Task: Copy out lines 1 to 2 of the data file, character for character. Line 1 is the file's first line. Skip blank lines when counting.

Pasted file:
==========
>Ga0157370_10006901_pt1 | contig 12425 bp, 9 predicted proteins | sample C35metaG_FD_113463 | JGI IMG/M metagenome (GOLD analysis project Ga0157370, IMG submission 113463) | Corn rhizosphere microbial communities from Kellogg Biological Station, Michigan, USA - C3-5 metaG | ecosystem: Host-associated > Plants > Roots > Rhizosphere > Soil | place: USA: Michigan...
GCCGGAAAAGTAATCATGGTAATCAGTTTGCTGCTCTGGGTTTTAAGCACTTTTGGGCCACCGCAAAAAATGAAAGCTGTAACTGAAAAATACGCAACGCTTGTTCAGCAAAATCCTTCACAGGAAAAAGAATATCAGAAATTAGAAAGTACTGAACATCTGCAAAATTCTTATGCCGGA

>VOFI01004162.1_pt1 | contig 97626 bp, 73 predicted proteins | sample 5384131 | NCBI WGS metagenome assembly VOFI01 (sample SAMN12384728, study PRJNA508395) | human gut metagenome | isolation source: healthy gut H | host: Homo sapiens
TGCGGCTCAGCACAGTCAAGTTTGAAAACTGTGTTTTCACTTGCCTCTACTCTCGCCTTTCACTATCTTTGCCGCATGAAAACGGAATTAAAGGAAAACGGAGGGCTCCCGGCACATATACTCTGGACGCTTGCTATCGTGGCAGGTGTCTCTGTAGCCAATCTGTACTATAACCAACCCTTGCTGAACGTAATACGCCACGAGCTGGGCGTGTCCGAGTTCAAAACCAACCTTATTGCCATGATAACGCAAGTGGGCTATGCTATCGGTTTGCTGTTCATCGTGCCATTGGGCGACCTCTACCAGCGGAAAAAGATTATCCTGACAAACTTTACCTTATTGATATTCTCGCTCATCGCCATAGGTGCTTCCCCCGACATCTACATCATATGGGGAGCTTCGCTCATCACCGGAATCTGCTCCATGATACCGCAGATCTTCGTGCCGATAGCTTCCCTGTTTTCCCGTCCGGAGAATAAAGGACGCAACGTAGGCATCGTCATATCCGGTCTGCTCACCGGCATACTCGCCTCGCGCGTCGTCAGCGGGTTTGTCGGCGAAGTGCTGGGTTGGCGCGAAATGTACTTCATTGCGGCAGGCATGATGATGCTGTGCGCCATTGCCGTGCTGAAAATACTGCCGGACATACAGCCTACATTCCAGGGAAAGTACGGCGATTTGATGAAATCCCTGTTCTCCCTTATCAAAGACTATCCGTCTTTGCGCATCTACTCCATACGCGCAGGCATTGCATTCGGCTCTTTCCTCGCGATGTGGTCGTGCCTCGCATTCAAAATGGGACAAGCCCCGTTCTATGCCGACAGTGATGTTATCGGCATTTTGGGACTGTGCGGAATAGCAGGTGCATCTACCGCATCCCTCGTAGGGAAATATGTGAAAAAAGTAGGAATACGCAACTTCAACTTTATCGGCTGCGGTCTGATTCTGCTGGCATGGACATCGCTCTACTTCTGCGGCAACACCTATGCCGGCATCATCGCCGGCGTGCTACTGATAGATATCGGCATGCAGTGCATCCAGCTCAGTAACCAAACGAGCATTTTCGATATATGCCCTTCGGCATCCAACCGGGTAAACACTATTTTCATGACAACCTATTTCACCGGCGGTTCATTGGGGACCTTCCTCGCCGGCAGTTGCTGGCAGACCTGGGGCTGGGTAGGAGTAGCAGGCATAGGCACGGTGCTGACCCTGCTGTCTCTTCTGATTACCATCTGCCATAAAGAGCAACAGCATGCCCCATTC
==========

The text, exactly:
>Ga0157370_10006901_pt1 | contig 12425 bp, 9 predicted proteins | sample C35metaG_FD_113463 | JGI IMG/M metagenome (GOLD analysis project Ga0157370, IMG submission 113463) | Corn rhizosphere microbial communities from Kellogg Biological Station, Michigan, USA - C3-5 metaG | ecosystem: Host-associated > Plants > Roots > Rhizosphere > Soil | place: USA: Michigan...
GCCGGAAAAGTAATCATGGTAATCAGTTTGCTGCTCTGGGTTTTAAGCACTTTTGGGCCACCGCAAAAAATGAAAGCTGTAACTGAAAAATACGCAACGCTTGTTCAGCAAAATCCTTCACAGGAAAAAGAATATCAGAAATTAGAAAGTACTGAACATCTGCAAAATTCTTATGCCGGA